Composed by Jack Urbont, with book/lyrics by Michael Colby, Mrs. McThing (a bewitching musical based on a play by Mary Chase), directed by Karen Carpenter, is a benefit for TADA! (15 West 28 Street) taking place on Halloween, Sunday October 31 at 2 and 7 pm. Tickets for the benefit are $50 ($30 for students), and are available online at: tinyurl.com/ypajkts3
Casting continues, however, the following actors are committed to appear:
Donna English (Drama Desk Award nominee for Ruthless, standby for Renée Fleming in Living on Love) will play the role of Mrs. Howard V. Larue III, a fabulously rich woman with a particularly mischievous son. This role was originated by Helen Hayes, in the play by Mary Chase.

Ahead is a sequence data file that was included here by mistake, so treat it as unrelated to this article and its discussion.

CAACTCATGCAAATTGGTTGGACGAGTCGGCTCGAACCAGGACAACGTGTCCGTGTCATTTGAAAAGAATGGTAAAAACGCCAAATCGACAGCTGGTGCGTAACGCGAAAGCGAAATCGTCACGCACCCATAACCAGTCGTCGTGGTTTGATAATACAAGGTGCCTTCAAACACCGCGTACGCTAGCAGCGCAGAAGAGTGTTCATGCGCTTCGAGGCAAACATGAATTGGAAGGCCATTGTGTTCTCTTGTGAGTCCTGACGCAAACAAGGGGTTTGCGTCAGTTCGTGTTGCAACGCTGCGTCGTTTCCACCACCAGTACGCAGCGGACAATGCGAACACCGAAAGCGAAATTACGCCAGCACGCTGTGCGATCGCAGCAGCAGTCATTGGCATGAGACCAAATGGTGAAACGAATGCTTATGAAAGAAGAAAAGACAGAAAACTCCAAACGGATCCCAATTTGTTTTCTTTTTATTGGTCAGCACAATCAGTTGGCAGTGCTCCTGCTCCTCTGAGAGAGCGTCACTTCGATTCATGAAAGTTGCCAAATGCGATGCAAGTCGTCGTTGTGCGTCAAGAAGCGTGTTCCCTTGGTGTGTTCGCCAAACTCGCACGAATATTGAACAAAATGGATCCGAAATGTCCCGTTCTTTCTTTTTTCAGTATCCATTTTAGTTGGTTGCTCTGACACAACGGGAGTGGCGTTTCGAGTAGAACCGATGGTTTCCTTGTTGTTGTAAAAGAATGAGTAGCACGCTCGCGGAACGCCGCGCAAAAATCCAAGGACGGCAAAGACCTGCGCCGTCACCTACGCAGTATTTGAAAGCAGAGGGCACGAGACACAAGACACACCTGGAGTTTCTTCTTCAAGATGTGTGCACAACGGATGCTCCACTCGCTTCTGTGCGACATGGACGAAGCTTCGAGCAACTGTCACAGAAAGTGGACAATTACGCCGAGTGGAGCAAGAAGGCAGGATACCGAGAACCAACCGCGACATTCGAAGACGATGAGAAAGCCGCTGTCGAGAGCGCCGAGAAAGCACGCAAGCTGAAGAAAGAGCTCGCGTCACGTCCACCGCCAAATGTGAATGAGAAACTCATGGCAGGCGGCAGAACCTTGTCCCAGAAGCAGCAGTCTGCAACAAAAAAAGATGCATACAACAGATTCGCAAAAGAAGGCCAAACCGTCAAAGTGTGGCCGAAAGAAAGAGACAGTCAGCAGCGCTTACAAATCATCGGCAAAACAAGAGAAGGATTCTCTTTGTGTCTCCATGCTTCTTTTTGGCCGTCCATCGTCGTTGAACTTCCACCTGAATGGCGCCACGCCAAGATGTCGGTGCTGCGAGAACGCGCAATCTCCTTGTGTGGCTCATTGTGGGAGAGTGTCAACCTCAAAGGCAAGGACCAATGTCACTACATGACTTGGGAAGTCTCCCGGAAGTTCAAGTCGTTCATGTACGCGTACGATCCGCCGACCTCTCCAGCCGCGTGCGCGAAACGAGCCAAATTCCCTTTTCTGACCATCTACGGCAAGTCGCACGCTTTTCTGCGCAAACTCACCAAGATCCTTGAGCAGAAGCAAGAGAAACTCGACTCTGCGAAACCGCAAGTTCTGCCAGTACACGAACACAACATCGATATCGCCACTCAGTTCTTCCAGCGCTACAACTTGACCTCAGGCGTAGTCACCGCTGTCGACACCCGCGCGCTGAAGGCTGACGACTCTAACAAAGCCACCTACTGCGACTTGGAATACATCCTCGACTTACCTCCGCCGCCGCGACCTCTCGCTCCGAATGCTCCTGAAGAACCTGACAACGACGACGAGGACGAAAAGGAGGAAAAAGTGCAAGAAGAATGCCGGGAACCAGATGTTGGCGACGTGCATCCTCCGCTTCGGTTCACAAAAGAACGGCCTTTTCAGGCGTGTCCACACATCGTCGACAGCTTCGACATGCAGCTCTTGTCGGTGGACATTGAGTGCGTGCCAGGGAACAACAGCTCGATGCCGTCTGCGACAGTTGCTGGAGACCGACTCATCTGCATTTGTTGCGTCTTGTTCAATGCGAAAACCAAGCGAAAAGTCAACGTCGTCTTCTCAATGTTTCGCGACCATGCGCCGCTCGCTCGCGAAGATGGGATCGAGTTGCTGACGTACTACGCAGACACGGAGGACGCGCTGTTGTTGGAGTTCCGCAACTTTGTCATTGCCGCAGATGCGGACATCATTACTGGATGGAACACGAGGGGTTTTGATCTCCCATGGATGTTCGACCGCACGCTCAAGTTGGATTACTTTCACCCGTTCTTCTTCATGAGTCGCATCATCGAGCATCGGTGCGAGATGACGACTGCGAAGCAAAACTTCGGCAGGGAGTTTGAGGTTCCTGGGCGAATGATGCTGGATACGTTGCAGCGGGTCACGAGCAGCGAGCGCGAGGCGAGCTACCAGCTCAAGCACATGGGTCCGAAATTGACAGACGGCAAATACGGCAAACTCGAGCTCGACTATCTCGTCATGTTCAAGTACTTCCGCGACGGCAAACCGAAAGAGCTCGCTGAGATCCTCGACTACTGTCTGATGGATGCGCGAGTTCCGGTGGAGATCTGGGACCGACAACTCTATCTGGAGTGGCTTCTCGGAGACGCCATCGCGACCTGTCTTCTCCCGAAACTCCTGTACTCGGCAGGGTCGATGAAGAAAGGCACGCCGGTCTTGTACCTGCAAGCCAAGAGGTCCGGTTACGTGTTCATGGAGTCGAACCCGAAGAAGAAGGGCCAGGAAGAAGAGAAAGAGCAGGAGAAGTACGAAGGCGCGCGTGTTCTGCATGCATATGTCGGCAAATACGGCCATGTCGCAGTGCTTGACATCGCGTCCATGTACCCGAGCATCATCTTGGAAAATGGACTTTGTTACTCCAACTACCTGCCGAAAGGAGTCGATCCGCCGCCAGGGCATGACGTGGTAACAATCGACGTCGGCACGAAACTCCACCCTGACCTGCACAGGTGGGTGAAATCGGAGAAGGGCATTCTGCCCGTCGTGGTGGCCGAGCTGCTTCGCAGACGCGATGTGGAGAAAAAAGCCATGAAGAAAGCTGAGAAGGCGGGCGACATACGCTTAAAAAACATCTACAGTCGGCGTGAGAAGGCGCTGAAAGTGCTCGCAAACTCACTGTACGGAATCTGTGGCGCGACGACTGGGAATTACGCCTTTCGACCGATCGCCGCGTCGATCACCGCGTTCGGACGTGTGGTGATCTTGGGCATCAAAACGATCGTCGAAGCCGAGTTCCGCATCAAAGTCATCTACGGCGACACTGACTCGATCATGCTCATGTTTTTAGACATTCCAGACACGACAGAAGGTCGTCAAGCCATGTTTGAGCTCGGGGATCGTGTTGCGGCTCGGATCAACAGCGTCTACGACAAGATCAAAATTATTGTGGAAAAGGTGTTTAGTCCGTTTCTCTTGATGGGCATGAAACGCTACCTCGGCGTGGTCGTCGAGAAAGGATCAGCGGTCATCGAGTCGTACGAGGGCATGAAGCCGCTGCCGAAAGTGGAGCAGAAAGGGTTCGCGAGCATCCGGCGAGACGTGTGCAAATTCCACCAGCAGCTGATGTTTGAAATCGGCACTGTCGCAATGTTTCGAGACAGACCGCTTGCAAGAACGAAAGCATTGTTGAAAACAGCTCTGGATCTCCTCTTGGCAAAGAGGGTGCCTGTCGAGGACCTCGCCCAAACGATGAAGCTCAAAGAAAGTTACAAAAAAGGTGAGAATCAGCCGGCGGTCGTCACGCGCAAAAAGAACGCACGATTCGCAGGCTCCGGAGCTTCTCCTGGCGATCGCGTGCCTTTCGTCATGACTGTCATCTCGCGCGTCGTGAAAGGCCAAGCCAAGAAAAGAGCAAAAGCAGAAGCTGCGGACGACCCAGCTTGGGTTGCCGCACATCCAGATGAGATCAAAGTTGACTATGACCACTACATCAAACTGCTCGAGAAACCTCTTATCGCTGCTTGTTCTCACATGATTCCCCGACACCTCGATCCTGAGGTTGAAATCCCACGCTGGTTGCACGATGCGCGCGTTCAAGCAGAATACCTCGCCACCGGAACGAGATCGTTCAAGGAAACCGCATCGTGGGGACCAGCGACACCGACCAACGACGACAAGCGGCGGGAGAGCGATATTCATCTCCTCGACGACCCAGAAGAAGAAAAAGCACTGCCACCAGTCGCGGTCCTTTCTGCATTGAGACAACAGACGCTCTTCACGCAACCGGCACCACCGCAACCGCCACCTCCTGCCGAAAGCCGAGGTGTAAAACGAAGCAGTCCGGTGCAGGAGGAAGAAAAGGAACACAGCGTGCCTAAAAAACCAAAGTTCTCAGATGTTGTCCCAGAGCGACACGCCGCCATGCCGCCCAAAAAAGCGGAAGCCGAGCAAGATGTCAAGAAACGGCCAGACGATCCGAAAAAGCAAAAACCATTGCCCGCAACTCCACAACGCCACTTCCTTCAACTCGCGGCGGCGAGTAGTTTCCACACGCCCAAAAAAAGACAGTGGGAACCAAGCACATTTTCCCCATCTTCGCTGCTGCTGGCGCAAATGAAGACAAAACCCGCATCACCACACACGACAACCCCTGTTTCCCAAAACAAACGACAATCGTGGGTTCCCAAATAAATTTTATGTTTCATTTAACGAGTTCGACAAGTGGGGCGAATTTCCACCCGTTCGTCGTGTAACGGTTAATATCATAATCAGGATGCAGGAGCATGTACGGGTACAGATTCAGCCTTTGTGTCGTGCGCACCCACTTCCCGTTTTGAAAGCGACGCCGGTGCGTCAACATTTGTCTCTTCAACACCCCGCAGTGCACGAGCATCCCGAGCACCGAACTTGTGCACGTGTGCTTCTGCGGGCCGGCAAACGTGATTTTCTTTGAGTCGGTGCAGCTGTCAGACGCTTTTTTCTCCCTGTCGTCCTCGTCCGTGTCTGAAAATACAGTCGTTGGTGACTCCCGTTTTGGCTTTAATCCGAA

Craig Bierko (Matilda the Musical, Thou Shalt Not, Modern Orthodox)
Leah Hocking (All Shook Up, Billy Elliot) will play the title role of Mrs. McThing.
Others in the standout cast include:
Ben Eakeley (She Loves Me, Sweeney Todd)
Michael Farina (Fiddler on the Roof, Seussical the Musical)
Trisha Jeffrey (Rent, Little Shop of Horrors)
Bart Shatto (Les Miserables, The Civil War)
Parker Dzuba, Emily Isabel, Zack Krajnyak, and Beth Siegling.
The box office is now open for MRS. McTHING. Here’s the link.